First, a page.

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Monday Apr 06 2020
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Addressing mental health and wellbeing needs during a lockdown

Photo: File

No doubt, today we are witnessing an unprecedented situation, the likes of which we have never seen before.

Dark clouds of uncertainty and fear are everywhere. People are locked up in their homes and are unable to do the things that they used to do. Children’s schools are closed and adults are forced to work virtually.

Social gatherings are no longer permitted and more and more people are now restricted to their homes. During the lockdown, people are spending a large chunk of their day online, reading about the novel and deadly coronavirus.

Images, appearing from countries most affected by the virus, are heartbreaking. Coffins are lined up in Italy, but there are no mourners. Every day the death toll and number of infected spikes, and doctors sound alarm bells about overwhelmed healthcare systems.

All these combined can have a serious impact on one’s mental health, especially on those who are already vulnerable and have an history of mental illness.

People from around the world have reported feelings of boredom, frustration, restlessness, fear and anger. Although there is not much data available, we’ve started hearing news from reliable sources of an increase in domestic violence. And this, unfortunately, is the beginning of the lockdown. We don’t know as yet how long the social distancing will continue or when life will return to normal.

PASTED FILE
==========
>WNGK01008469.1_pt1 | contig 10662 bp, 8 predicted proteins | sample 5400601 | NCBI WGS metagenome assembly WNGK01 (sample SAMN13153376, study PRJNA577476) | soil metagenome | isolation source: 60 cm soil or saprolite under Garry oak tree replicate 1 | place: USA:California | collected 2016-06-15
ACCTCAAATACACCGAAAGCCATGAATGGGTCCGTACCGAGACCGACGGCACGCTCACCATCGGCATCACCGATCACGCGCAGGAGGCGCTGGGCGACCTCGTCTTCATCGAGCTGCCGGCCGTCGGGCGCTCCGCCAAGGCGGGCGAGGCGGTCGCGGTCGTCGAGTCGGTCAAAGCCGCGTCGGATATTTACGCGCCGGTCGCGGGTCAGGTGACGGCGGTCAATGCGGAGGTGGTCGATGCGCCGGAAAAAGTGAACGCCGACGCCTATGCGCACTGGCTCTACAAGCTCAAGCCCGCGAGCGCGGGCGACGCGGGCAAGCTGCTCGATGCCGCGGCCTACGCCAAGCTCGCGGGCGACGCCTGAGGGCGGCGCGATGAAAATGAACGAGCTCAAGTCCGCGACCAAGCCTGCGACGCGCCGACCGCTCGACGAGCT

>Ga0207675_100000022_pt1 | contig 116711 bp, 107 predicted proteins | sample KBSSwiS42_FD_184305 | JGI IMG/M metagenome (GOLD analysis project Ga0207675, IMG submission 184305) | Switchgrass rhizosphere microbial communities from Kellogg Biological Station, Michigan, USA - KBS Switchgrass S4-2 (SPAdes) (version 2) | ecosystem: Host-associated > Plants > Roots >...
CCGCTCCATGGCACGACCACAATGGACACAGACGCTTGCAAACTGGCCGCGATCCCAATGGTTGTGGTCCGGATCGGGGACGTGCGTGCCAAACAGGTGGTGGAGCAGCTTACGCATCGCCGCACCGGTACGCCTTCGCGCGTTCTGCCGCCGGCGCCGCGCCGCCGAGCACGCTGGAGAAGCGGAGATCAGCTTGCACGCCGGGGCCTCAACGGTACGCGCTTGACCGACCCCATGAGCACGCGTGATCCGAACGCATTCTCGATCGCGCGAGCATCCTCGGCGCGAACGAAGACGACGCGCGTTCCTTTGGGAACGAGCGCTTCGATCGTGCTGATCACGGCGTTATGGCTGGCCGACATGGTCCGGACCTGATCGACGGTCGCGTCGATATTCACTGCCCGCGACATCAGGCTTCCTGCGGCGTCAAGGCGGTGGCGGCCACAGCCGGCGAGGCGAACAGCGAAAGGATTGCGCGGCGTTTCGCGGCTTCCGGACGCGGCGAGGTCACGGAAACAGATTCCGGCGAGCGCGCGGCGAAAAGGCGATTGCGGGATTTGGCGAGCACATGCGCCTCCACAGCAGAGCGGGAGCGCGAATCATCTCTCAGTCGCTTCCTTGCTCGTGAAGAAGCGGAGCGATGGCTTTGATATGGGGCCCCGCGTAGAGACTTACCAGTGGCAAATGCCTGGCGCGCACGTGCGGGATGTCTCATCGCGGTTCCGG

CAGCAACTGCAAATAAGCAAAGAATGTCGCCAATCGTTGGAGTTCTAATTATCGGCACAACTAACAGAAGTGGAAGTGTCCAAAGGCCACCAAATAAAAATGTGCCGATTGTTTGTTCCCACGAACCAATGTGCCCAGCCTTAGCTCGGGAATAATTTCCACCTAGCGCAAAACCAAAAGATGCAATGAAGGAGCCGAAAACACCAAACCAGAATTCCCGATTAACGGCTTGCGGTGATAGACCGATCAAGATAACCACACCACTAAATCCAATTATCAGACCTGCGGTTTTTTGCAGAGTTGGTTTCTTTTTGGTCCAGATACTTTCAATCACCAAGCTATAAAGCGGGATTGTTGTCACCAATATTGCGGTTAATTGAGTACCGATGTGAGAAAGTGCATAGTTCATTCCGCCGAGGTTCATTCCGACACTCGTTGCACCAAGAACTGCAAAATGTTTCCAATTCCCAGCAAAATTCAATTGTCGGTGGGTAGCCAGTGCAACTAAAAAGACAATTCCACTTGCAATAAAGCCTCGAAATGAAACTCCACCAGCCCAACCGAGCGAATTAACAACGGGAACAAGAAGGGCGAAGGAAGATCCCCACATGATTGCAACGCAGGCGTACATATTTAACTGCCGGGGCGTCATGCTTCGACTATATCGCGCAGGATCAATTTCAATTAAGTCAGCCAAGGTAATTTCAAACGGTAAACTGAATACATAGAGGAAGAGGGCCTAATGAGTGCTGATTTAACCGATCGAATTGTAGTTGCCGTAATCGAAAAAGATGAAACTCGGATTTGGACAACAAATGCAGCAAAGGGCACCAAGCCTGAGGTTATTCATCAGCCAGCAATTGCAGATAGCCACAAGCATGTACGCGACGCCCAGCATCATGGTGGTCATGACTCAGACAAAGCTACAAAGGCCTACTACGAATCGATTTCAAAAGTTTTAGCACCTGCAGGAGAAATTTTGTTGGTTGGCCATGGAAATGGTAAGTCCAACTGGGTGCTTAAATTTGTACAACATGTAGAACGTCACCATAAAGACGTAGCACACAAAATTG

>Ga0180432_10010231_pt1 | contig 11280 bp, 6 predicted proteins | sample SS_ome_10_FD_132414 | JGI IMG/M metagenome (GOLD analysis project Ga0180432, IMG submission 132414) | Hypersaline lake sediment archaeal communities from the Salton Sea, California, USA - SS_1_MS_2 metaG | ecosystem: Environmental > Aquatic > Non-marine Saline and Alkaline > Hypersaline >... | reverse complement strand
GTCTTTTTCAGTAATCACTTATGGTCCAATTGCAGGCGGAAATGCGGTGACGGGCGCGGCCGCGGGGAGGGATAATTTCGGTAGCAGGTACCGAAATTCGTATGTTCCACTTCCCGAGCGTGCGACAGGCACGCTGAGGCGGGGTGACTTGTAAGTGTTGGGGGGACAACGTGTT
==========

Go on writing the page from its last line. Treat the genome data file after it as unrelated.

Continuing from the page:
Now, if the lockdown is prolonged, to several more weeks or months, the situation could rapidly become dire, especially if we do not adapt to this new lifestyle of working and studying from home.

To prevent that from happening, what we need today is a new daily routine, which can reset our behavior at home.

We recommend setting a realistic timetable and then following it. Fix a time for when you will go to bed and when you will wake up. And please eat healthy and exercise.

Also, take up a new hobby, such as cooking, painting ect. Read more, fiction or even non-fiction.

We also suggest you take this time to interact with your family. This will not only create a strong family bond and rebuild your relationships, but it will also help you overcome the feeling of boredom and frustration.

Talk to your children, listen to them and explain why the lockdown is imposed. Your young ones will have a lot of questions in these extraordinary times and only you can help them get through this.

Moreover, to deal with loneliness, especially if you are away from family members, connect with people across the world using voice and video calling apps such as Zoom, WhatsApp or FaceTime, to create a network of support. However, we would recommend that the use of social media be limited only to make positive and lighthearted conversations.

As far as your environment is concerned, it has an impact on your mental health, and by adopting small changes such as allowing plenty of natural light, and spending your day off of your bed can enlighten your mood.

We hope the above measures will help you overcome the challenges of isolation.

We wish you all best of luck and health in the days to come and hope that you will all stay safe at home and follow the advice to make the best use of this time.

Dr Rehan Ahmed Khan is a consultant psychiatrist in the UK and Pakistan. Dr Abu Kamran Pasha is a consultant physician.